Companies can create shared value in three ways: by reconceiving products and markets, by redefining productivity along the value chain, or by creating supportive industry clusters.

“At its most basic, it’s about the ‘small L’ license to operate. In a country like Australia, companies have the ‘large L’ licenses – mining licenses, planning approvals and the like – but you also need a social license to operate,” Proust explained.

This will be different for each company. Nestlé, for example, has been tackling issues of water consumption, rural development and climate change for many years. One of Nestlé’s brands is Uncle Toby’s, which sources its oats for farms within a tight radius of Victoria’s Wahgunyah.

“By sourcing the oats from this district, it lowers our transport costs, but also creates employment for people in the region. And it’s more sustainable than importing oats from overseas,” Proust said.

At the Nestlé factory at Smithtown on New South Wales’ mid-north coast, a $40 million investment has recently brought production of Nescafe’s café menu permanently to the region. The investment has created almost 25 full time jobs.

“Nestlé is not only one of the biggest employers in the area, but has also been in Smithtown for more than 90 years. The employees at the factory are absolutely committed to sustainability – from waste and emission management on the factory floor, to business sustainability that ensures profitability and secures jobs, to the long-term environmental sustainability of the entire community,” Proust explained.

On a global level, the company has redesigned its coffee procurement processes by working with small farmers in impoverished regions to reduce water consumption and improve farming practices. The result? More productive farms, higher quality beans and shared value.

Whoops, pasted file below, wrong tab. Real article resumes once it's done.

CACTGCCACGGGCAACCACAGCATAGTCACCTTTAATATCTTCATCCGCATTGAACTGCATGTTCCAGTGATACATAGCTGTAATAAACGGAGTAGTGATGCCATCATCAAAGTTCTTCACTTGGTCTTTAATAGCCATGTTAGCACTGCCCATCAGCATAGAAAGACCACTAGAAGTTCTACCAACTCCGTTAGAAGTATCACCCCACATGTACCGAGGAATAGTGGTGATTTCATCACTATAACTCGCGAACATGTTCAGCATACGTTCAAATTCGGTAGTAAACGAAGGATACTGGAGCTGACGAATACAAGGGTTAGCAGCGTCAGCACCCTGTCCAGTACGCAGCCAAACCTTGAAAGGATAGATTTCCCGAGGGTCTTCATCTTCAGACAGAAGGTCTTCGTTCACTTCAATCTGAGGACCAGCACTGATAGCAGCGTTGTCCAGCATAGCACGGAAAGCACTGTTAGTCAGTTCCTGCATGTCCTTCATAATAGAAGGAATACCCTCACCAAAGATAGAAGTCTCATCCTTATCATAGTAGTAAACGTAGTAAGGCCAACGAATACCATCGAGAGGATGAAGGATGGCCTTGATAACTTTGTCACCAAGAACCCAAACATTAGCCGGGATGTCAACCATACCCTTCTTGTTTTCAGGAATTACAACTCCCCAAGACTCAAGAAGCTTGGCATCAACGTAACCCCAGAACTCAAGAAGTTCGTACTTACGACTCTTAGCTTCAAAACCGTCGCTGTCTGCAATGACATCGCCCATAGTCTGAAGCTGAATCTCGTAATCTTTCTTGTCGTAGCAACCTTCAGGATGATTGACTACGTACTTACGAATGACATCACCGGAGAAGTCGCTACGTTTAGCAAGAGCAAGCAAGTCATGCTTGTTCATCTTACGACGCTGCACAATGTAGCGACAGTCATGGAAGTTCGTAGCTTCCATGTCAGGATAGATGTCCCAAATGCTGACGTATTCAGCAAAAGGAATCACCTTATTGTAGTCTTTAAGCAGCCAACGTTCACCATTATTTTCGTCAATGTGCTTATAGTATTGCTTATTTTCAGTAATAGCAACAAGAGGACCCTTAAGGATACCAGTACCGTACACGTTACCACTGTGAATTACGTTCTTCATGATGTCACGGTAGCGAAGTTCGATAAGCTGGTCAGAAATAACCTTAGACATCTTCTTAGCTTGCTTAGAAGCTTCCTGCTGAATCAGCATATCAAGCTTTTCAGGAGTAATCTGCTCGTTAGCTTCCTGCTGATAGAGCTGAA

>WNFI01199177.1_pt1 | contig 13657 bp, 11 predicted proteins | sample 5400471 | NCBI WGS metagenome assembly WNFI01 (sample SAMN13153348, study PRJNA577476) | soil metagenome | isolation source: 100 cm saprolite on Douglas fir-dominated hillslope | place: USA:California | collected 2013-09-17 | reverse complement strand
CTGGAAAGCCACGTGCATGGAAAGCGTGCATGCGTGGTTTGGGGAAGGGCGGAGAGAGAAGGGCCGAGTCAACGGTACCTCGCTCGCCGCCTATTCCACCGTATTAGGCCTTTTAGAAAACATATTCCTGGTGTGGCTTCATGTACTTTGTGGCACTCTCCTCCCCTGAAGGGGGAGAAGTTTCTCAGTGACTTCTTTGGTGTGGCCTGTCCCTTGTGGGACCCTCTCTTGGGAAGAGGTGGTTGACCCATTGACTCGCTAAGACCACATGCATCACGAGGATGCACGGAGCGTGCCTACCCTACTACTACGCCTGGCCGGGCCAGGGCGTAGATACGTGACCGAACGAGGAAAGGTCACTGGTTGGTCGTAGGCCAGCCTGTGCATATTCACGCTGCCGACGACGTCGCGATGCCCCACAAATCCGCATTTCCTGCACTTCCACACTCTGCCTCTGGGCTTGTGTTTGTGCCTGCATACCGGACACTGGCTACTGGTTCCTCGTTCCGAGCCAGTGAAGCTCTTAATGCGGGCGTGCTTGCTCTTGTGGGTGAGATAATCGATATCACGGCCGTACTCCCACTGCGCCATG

“For Nestlé, sustainability is a key part of creating shared value,” Proust noted.

In the built environment industry, Grocon is creating shared value with its pledge that every residential project it sells will contribute to the Homes 4 Homes program. This financial model encourages home owners to donate 0.1 per cent of their sale price to a fund – with a home that sells for $500,000 equating to a small $500 tax deductible donation. The fund then invests in residential projects across the county.

Global carpet manufacturer Interface’s Net-Works program also creates shared value by encouraging residents of fishing villages in Sri Lanka to collect the discarded nets which damage the marine ecosystem. These broken nets are sold back into the supply chain, and get a second life as carpet tiles, while addressing an environmental problem and creating employment opportunities.

Proust says a lot of ESG principles are founded on good business practices.

“If you reduce your waste and emissions, then you’ve got a competitive advantage regardless,” she noted. “The world is changing. Companies that ignore this will be overtaken by others that understand that they have an obligation – and an opportunity to do things better.”